Homemade Yogurt

By / Photography By Aaron Snow | February 25, 2016


Small bowl
Two 1 quart jars with lids
A fine-weaved dish towel
Small cooler, optional


Pour milk into a saucepan and bring the temperature up to 185 degrees Fahrenheit over low-medium heat. It’s important to not boil the milk because doing so can change the structure and taste. I recommend using a thermometer for accuracy because stoves vary a lot. Don’t stir your milk while it’s heating.

Remove milk from heat and allow it to cool to about 115 degrees Fahrenheit. You can do this more quickly by covering the pot and placing it in a larger pot or sink full of ice water.

Once the temperature has cooled, measure out one cup of the warm milk into a separate bowl. Whisk 4 tablespoons of your starter into the separate bowl to allow it to activate, then add the contents into the large pot of milk. Whisk well.

Next, you’ll allow your yogurt to culture. Transfer the milk mixture into a 1 quart jar and secure it tightly with a lid. To be sure that your yogurt stays warm and cozy, you can do one of two things: 1) You can place the yogurt in a consistently-warm room in your home (such as a laundry room) or 2) You can create such a spot for it. You can do this by filling another 1-quart container with hot water, covering it with a lid, and placing it, along with the yogurt-filled container, in a small cooler. You can even wrap both of these jars in a towel for good measure. Be sure that the cooler and contents are in the warmest room of your house.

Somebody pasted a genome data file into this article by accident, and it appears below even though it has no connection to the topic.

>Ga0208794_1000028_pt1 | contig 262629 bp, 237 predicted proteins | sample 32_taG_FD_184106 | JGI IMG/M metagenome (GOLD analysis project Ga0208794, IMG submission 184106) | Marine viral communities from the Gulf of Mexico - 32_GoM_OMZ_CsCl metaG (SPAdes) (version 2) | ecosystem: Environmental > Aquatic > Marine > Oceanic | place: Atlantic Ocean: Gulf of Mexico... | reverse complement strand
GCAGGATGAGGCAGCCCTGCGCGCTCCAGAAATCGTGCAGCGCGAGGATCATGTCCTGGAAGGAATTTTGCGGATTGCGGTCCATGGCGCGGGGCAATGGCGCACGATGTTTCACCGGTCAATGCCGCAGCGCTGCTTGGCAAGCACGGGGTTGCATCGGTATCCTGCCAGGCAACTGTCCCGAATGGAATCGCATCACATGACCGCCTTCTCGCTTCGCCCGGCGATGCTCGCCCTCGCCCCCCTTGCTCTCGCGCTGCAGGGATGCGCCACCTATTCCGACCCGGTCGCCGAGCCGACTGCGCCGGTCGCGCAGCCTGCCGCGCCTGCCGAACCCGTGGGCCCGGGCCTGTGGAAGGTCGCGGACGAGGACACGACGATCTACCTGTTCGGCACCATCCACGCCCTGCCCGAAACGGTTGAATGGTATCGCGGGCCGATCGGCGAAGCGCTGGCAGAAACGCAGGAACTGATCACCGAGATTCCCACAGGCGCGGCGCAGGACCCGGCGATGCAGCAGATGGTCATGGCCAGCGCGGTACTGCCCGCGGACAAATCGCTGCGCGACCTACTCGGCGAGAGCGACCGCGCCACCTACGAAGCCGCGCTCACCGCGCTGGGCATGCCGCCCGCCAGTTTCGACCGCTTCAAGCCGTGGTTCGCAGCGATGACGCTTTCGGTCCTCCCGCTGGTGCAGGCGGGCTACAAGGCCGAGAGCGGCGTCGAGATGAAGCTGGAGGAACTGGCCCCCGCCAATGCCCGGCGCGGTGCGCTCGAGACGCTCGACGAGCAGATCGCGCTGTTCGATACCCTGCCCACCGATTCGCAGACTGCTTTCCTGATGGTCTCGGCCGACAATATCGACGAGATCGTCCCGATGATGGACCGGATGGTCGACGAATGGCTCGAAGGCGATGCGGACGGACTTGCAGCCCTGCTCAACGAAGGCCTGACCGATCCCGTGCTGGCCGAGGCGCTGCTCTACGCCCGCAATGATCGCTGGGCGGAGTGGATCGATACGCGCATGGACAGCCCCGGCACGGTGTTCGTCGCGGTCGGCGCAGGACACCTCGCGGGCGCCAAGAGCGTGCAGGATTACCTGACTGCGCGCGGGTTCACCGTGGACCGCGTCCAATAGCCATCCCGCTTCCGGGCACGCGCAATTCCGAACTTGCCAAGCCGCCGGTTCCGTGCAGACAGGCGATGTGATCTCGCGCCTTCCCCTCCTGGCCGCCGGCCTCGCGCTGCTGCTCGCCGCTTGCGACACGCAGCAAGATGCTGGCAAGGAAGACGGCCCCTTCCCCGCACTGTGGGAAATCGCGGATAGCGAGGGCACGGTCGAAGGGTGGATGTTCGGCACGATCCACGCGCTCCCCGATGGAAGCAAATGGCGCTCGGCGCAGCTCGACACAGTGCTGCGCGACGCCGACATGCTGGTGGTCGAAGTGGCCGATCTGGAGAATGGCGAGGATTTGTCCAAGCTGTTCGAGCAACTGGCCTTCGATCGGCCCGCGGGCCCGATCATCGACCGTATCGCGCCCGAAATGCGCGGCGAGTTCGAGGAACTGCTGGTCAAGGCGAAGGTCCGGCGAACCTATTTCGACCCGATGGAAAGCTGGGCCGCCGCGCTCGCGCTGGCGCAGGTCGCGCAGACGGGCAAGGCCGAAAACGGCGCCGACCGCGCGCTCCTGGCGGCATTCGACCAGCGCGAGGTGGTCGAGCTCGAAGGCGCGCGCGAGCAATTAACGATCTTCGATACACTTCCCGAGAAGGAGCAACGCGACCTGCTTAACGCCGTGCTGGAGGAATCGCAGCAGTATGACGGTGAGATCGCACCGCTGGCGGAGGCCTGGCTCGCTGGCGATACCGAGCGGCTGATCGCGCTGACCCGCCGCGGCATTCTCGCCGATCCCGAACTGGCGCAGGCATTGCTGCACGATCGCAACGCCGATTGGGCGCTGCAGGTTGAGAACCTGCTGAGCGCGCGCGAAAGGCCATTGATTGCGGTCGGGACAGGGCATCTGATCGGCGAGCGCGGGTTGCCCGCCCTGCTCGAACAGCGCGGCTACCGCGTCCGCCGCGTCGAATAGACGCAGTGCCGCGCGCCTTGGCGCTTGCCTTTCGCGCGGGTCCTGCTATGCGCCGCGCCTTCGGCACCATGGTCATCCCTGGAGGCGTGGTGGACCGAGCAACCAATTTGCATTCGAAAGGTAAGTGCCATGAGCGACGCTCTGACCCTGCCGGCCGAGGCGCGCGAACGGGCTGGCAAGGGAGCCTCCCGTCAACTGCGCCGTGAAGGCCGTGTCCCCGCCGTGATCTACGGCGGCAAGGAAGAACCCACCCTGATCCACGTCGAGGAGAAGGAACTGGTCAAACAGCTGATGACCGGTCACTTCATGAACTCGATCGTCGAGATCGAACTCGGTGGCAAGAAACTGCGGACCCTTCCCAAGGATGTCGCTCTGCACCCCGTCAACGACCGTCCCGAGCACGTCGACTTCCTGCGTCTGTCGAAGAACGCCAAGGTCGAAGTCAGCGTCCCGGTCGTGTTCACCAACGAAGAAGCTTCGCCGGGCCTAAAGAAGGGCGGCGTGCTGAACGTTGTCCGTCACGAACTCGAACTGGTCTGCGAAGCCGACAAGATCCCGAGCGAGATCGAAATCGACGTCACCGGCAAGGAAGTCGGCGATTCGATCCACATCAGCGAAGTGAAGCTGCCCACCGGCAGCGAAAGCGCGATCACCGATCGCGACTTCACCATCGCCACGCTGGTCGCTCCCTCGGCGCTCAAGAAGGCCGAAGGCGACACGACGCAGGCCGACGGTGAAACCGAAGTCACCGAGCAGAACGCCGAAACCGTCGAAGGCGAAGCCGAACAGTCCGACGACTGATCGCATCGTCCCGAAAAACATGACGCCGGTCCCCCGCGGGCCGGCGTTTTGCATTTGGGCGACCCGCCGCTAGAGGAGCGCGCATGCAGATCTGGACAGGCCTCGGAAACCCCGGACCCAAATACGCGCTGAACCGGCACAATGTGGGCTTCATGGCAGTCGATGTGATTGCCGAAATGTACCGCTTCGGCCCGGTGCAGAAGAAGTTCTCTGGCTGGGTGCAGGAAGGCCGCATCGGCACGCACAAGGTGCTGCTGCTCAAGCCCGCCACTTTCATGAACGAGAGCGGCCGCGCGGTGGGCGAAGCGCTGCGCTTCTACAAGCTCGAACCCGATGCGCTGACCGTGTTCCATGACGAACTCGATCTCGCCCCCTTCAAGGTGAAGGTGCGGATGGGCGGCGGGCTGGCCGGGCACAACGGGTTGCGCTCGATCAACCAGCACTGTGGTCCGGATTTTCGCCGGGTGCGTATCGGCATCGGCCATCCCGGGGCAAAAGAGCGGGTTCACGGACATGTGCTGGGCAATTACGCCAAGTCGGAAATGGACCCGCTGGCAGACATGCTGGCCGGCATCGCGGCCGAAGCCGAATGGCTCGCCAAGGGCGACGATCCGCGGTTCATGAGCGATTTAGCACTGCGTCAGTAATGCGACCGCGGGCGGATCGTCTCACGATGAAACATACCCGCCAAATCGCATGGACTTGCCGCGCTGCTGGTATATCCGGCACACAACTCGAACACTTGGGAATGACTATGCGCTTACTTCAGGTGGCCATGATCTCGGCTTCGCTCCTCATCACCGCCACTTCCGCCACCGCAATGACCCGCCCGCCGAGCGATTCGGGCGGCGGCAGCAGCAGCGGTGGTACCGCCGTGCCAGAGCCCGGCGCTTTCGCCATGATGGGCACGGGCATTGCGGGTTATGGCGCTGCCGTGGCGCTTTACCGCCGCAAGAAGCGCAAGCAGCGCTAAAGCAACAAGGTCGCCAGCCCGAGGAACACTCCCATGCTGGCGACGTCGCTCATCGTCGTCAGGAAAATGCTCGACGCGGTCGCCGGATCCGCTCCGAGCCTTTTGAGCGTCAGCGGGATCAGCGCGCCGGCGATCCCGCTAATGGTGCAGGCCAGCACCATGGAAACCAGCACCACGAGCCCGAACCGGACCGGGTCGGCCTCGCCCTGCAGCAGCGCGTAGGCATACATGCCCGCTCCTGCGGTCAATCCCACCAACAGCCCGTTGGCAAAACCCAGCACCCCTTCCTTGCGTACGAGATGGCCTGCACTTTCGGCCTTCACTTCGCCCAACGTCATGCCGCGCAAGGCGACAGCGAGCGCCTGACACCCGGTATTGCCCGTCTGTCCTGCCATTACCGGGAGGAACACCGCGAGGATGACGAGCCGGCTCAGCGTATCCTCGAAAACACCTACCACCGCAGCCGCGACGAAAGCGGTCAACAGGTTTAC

Check your yogurt after about 12 hours, but note that it can take longer using this more hands-on method (as opposed to a yogurt-machine method). I let mine ferment for 24 hours before moving it to the fridge. The yogurt should be firm, but jiggly to the touch. It will continue to firm in the fridge, but note that this method will typically produce a looser consistency. If you’d like to firm up your yogurt, you can do so by lining a colander with cheesecloth or a fine-weave dishcloth and placing it above a large bowl. Next, put the yogurt into the cloth-lined colander and let it sit for a few hours in the refrigerator. You’ll want to discard the liquid that strains out and transfer the finished yogurt into a separate container.


  • 5 cups of whole milk
  • 4 tablespoons of plain yogurt, for a starter (I used Wagon Creek Creamery’s full-fat, Greek-style yogurt, but any plain yogurt with live active cultures will do the trick)
Build your own subscription bundle.
Pick 3 regions for $60